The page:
Mexico sees the plan as a positive first step toward resolving the trade dispute, according to a Reuters report. Reuters quoted Humberto Trevino, the Mexican deputy transport minister, saying that his government would review the proposal and respond by Monday. Once an agreement is reached, Mexico's retaliatory tariffs could be lifted, he told Reuters.
Mexico applied the tariffs starting in 2009 after the U.S. Congress halted a demonstration program in which a limited number of trucks were permitted to cross the border into the U.S. interior.
Yesterday LaHood unveiled a "concept document" for restarting the border trade. "The Obama Administration will continue to work with Congress and other stakeholders to put safety first," DOT said in the statement. A formal proposal should be posted for public comment "in the coming months," DOT said.
The concept outlines a three-pronged program that includes preliminary vetting of Mexican applicants, monitoring of operations and communications to the public and Congress. It is similar in many respects to the pilot program DOT was conducting up until March of 2009.
Sen. Patty Murray, D-Wash., yesterday praised the DOT initiative.
"I am glad that the Administration is moving forward with a plan to finally end the devastating Mexican tariffs on Washington state agricultural products," Murray said in a statement. "Now that the proposal has been put forward, I am strongly urging the Mexican government to end their harmful tariffs immediately and allow our farmers to once again compete on the level playing field they deserve."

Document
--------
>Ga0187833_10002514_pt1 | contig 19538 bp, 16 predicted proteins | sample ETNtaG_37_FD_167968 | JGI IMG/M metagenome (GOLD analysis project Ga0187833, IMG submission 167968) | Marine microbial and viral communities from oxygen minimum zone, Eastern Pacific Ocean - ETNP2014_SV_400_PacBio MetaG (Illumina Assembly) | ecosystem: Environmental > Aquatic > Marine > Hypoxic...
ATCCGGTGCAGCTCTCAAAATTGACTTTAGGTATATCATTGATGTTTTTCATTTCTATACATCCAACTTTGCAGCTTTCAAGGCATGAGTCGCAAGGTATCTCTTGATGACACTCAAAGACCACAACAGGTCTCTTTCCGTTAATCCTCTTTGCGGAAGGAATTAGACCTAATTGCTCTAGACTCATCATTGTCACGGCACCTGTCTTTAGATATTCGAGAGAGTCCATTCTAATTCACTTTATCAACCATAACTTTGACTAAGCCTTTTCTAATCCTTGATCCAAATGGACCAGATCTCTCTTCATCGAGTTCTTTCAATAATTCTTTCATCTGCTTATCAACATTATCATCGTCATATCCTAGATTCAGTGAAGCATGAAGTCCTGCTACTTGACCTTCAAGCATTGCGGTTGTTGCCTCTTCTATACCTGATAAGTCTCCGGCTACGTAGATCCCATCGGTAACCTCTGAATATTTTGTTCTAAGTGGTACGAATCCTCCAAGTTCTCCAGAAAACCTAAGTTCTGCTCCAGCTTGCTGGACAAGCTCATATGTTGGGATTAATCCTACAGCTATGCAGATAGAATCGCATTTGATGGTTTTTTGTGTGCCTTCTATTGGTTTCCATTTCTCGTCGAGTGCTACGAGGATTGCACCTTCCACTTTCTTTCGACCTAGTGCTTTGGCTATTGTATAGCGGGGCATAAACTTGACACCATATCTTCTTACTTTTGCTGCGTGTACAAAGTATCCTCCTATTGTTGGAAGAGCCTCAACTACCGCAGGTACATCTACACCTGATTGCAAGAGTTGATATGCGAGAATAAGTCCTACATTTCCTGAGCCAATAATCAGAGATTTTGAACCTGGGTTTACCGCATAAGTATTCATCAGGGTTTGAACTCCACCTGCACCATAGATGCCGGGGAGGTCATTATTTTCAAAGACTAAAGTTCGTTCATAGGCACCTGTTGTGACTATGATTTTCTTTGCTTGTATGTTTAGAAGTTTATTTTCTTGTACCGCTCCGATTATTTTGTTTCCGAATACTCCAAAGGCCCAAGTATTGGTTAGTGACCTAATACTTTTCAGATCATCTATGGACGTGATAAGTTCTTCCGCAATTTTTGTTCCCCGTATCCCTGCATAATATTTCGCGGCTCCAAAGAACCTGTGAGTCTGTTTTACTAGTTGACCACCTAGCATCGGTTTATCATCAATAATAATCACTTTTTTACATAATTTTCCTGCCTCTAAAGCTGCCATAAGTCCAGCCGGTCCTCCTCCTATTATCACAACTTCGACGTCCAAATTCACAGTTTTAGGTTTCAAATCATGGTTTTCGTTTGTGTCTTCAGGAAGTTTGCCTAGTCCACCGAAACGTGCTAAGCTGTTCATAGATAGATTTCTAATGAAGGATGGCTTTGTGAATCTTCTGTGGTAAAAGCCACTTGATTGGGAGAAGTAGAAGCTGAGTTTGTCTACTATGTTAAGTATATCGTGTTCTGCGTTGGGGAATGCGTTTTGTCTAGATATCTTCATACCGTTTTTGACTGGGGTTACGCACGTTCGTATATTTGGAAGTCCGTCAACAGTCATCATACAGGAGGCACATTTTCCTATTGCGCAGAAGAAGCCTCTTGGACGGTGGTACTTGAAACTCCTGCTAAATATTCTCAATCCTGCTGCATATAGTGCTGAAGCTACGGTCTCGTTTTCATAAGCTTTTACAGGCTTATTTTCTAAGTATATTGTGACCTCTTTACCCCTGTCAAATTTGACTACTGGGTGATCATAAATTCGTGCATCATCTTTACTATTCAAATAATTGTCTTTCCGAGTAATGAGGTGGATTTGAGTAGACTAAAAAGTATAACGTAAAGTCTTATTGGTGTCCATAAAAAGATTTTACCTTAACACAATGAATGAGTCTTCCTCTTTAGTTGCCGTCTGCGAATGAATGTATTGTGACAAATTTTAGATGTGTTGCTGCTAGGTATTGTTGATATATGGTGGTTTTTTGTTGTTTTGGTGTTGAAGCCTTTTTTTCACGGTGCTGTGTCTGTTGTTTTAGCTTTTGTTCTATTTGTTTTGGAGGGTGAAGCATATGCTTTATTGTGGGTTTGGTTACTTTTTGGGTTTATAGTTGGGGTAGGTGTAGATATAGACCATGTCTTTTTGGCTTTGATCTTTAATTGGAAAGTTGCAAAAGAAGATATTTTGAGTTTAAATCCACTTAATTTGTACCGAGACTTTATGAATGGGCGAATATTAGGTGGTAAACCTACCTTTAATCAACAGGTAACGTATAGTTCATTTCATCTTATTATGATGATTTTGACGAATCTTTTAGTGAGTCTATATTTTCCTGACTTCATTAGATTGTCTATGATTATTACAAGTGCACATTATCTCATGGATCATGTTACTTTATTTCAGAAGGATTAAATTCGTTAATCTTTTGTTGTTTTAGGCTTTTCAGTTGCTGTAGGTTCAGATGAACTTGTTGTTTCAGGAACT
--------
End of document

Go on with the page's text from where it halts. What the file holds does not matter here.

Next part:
Murray, who chairs the Senate Subcommittee on Transportation Appropriations, had been active in the debate over the DOT pilot program, pushing for changes that ensured equal access to Mexico for U.S. trucks and an opportunity for the public to comment on the plan.
ATA President and CEO Bill Graves said in a statement: "Though a long time has gone by since the cancellation of the NAFTA trucking demonstration project, and many millions have been lost in business opportunities for U.S. exporters, today's announcement by Secretary LaHood is a positive development in resolving this costly trade dispute with Mexico."
Graves said ATA looks forward to getting more details and to seeing NAFTA's trucking provisions implemented "in a fair and reciprocal manner in both countries."
Safety Debacle or Business Boon?
OOIDA Executive Vice President Todd Spencer said in a statement that Mexico is "bullying" the U.S. into letting its carriers have full access.
"Mexico's regulatory standards aren't even remotely equivalent to what we have in the U.S.," he said. "If a new cross-border trucking program were implemented in the near future, U.S. truckers would be forced to forfeit their own economic opportunities while companies and drivers from Mexico, free from equivalent regulatory burdens, take over their traffic lanes."
Teamsters General President Jim Hoffa said in a statement that opening the border would threaten highway safety and permit increased drug trafficking.
"I am deeply disappointed by this proposal," Hoffa said. "Why would the DOT propose to threaten U.S. truck drivers' and warehouse workers' jobs when unemployment is so high? And why would we do it when drug cartel violence along the border is just getting worse?"
The U.S. Chamber of Commerce, which supports cross-border trucking, lauded the move.
"Today's news that the administration is taking a first step toward resolving the long-running U.S.-Mexico trucking dispute is very welcome," said Chamber President and CEO Thomas J. Donohue in a statement. "If we're going to double exports within five years, we must hold on to export markets, such as Mexico, where American companies are already doing well."